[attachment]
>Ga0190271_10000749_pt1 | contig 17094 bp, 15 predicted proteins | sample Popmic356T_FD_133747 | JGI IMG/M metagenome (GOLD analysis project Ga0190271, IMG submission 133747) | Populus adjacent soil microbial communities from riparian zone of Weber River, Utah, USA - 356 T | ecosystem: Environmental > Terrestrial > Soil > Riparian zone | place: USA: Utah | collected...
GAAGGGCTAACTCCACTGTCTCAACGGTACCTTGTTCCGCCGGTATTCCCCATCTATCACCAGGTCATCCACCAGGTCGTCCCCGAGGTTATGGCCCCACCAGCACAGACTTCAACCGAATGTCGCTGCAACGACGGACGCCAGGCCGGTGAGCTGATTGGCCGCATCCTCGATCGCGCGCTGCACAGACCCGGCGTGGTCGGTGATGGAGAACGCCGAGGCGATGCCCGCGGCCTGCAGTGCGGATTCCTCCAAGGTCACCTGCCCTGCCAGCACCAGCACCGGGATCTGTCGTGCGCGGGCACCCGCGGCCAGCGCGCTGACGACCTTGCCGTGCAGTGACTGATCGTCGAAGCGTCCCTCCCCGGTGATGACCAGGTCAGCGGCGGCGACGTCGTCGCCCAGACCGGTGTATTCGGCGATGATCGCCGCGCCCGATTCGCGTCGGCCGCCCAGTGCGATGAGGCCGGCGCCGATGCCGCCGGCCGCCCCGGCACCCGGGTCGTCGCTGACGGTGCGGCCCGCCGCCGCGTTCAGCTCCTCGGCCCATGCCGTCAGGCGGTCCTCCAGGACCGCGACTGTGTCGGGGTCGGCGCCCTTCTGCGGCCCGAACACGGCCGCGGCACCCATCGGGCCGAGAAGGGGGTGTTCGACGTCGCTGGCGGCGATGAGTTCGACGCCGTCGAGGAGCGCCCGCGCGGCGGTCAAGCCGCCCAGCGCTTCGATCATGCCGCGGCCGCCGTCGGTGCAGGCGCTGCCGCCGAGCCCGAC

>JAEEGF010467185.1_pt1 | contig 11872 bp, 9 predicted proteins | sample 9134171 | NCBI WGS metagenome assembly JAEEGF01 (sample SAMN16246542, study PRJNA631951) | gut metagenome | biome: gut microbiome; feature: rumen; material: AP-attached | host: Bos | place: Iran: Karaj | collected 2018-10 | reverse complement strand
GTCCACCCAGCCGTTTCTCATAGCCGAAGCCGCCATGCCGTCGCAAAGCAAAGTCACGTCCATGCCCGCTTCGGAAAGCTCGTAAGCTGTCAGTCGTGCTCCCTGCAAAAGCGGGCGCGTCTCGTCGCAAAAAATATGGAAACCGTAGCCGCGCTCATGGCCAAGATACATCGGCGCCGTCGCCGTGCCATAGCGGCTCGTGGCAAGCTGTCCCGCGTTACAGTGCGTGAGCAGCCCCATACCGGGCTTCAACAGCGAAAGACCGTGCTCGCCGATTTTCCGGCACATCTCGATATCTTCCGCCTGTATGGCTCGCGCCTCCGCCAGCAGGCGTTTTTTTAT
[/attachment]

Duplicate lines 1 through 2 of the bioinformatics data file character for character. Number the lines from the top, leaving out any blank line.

>Ga0190271_10000749_pt1 | contig 17094 bp, 15 predicted proteins | sample Popmic356T_FD_133747 | JGI IMG/M metagenome (GOLD analysis project Ga0190271, IMG submission 133747) | Populus adjacent soil microbial communities from riparian zone of Weber River, Utah, USA - 356 T | ecosystem: Environmental > Terrestrial > Soil > Riparian zone | place: USA: Utah | collected...
GAAGGGCTAACTCCACTGTCTCAACGGTACCTTGTTCCGCCGGTATTCCCCATCTATCACCAGGTCATCCACCAGGTCGTCCCCGAGGTTATGGCCCCACCAGCACAGACTTCAACCGAATGTCGCTGCAACGACGGACGCCAGGCCGGTGAGCTGATTGGCCGCATCCTCGATCGCGCGCTGCACAGACCCGGCGTGGTCGGTGATGGAGAACGCCGAGGCGATGCCCGCGGCCTGCAGTGCGGATTCCTCCAAGGTCACCTGCCCTGCCAGCACCAGCACCGGGATCTGTCGTGCGCGGGCACCCGCGGCCAGCGCGCTGACGACCTTGCCGTGCAGTGACTGATCGTCGAAGCGTCCCTCCCCGGTGATGACCAGGTCAGCGGCGGCGACGTCGTCGCCCAGACCGGTGTATTCGGCGATGATCGCCGCGCCCGATTCGCGTCGGCCGCCCAGTGCGATGAGGCCGGCGCCGATGCCGCCGGCCGCCCCGGCACCCGGGTCGTCGCTGACGGTGCGGCCCGCCGCCGCGTTCAGCTCCTCGGCCCATGCCGTCAGGCGGTCCTCCAGGACCGCGACTGTGTCGGGGTCGGCGCCCTTCTGCGGCCCGAACACGGCCGCGGCACCCATCGGGCCGAGAAGGGGGTGTTCGACGTCGCTGGCGGCGATGAGTTCGACGCCGTCGAGGAGCGCCCGCGCGGCGGTCAAGCCGCCCAGCGCTTCGATCATGCCGCGGCCGCCGTCGGTGCAGGCGCTGCCGCCGAGCCCGAC